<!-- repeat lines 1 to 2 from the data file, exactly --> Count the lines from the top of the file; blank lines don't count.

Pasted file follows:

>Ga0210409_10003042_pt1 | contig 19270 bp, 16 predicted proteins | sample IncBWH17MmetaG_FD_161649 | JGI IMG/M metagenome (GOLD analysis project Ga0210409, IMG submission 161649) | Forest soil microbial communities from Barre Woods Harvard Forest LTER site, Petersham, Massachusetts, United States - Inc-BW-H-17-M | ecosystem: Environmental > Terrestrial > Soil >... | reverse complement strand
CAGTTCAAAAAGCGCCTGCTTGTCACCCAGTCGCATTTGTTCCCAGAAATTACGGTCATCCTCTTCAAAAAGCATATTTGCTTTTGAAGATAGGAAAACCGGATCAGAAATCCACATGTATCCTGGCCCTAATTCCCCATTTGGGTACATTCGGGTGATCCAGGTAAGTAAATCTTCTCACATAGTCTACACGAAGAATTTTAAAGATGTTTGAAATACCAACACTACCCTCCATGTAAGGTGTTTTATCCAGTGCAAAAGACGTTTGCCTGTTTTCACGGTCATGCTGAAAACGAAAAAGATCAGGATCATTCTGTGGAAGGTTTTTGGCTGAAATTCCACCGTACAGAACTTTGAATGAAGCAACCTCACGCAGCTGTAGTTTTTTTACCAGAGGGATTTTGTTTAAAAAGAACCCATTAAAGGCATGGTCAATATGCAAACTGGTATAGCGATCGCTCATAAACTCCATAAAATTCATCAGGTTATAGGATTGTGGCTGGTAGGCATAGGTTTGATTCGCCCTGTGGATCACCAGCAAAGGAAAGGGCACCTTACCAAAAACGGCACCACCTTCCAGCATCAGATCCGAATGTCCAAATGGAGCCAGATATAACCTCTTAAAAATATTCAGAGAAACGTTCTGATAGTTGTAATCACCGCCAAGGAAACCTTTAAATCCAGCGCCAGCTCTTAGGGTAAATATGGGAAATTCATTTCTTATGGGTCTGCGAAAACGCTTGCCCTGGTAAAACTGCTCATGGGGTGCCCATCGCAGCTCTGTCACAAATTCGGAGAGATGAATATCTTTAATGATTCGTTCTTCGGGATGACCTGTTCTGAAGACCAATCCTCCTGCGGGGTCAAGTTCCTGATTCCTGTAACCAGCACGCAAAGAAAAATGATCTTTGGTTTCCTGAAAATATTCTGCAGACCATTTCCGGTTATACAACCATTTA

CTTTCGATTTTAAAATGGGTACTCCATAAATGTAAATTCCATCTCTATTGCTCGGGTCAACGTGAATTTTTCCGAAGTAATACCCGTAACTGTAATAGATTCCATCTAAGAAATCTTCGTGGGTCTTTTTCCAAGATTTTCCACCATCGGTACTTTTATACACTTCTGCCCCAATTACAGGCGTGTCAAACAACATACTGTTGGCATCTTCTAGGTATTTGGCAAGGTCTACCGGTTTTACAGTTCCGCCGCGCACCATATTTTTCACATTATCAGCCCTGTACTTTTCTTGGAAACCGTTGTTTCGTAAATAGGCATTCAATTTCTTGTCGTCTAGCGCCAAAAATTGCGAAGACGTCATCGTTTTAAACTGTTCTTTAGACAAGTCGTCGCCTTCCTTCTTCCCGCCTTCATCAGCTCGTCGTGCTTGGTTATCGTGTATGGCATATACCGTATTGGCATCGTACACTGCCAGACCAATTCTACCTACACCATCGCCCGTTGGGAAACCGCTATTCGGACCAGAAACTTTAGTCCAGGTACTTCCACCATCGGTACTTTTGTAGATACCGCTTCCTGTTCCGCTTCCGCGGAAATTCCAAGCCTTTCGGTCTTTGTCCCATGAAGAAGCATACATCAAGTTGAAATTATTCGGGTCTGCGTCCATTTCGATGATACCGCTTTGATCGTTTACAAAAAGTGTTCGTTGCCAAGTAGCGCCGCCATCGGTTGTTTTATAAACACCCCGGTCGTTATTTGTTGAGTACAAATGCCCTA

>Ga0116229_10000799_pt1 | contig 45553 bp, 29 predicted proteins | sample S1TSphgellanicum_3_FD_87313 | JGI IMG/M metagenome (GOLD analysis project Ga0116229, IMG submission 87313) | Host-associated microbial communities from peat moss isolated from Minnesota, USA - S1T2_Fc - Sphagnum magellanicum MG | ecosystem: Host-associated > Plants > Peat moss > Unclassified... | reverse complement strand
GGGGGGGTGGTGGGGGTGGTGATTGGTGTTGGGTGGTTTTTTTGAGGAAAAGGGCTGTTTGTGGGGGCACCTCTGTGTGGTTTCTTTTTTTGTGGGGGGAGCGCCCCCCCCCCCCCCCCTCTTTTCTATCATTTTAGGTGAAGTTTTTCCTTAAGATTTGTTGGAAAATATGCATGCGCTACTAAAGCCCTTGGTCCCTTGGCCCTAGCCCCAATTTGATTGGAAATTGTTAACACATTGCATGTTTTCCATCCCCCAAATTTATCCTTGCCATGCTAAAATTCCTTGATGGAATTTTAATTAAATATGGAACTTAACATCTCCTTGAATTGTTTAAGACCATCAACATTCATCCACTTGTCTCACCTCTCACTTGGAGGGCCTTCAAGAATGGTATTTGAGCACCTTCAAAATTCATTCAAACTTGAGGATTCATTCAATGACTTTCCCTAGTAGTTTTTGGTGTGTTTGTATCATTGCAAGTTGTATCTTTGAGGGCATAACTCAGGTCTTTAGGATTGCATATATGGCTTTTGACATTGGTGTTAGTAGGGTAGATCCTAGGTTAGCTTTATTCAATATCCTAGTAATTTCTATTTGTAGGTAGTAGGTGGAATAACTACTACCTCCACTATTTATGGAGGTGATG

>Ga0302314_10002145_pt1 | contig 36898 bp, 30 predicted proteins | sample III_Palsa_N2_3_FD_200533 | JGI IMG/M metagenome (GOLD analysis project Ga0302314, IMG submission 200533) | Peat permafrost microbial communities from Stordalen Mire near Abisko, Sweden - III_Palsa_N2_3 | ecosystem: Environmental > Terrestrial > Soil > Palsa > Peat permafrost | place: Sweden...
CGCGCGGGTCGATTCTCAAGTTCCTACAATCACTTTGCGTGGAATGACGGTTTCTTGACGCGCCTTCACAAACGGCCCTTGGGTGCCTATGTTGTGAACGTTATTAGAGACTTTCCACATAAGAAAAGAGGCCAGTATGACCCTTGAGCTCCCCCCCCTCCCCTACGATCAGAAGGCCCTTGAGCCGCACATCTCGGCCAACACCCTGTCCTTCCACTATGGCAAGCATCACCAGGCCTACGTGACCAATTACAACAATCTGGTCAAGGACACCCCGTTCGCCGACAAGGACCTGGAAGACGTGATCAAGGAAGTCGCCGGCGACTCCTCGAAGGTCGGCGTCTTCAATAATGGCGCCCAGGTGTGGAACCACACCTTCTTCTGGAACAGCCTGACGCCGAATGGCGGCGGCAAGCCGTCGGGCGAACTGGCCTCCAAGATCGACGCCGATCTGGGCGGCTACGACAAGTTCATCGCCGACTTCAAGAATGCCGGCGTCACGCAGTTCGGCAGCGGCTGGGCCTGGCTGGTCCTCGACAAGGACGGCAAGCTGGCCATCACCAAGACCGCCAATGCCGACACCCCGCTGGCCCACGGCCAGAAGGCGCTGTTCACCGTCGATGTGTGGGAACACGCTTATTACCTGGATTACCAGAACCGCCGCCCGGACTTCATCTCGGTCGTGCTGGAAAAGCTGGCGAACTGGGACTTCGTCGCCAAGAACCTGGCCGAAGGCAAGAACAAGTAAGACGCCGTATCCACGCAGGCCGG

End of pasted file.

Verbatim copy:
>Ga0210409_10003042_pt1 | contig 19270 bp, 16 predicted proteins | sample IncBWH17MmetaG_FD_161649 | JGI IMG/M metagenome (GOLD analysis project Ga0210409, IMG submission 161649) | Forest soil microbial communities from Barre Woods Harvard Forest LTER site, Petersham, Massachusetts, United States - Inc-BW-H-17-M | ecosystem: Environmental > Terrestrial > Soil >... | reverse complement strand
CAGTTCAAAAAGCGCCTGCTTGTCACCCAGTCGCATTTGTTCCCAGAAATTACGGTCATCCTCTTCAAAAAGCATATTTGCTTTTGAAGATAGGAAAACCGGATCAGAAATCCACATGTATCCTGGCCCTAATTCCCCATTTGGGTACATTCGGGTGATCCAGGTAAGTAAATCTTCTCACATAGTCTACACGAAGAATTTTAAAGATGTTTGAAATACCAACACTACCCTCCATGTAAGGTGTTTTATCCAGTGCAAAAGACGTTTGCCTGTTTTCACGGTCATGCTGAAAACGAAAAAGATCAGGATCATTCTGTGGAAGGTTTTTGGCTGAAATTCCACCGTACAGAACTTTGAATGAAGCAACCTCACGCAGCTGTAGTTTTTTTACCAGAGGGATTTTGTTTAAAAAGAACCCATTAAAGGCATGGTCAATATGCAAACTGGTATAGCGATCGCTCATAAACTCCATAAAATTCATCAGGTTATAGGATTGTGGCTGGTAGGCATAGGTTTGATTCGCCCTGTGGATCACCAGCAAAGGAAAGGGCACCTTACCAAAAACGGCACCACCTTCCAGCATCAGATCCGAATGTCCAAATGGAGCCAGATATAACCTCTTAAAAATATTCAGAGAAACGTTCTGATAGTTGTAATCACCGCCAAGGAAACCTTTAAATCCAGCGCCAGCTCTTAGGGTAAATATGGGAAATTCATTTCTTATGGGTCTGCGAAAACGCTTGCCCTGGTAAAACTGCTCATGGGGTGCCCATCGCAGCTCTGTCACAAATTCGGAGAGATGAATATCTTTAATGATTCGTTCTTCGGGATGACCTGTTCTGAAGACCAATCCTCCTGCGGGGTCAAGTTCCTGATTCCTGTAACCAGCACGCAAAGAAAAATGATCTTTGGTTTCCTGAAAATATTCTGCAGACCATTTCCGGTTATACAACCATTTA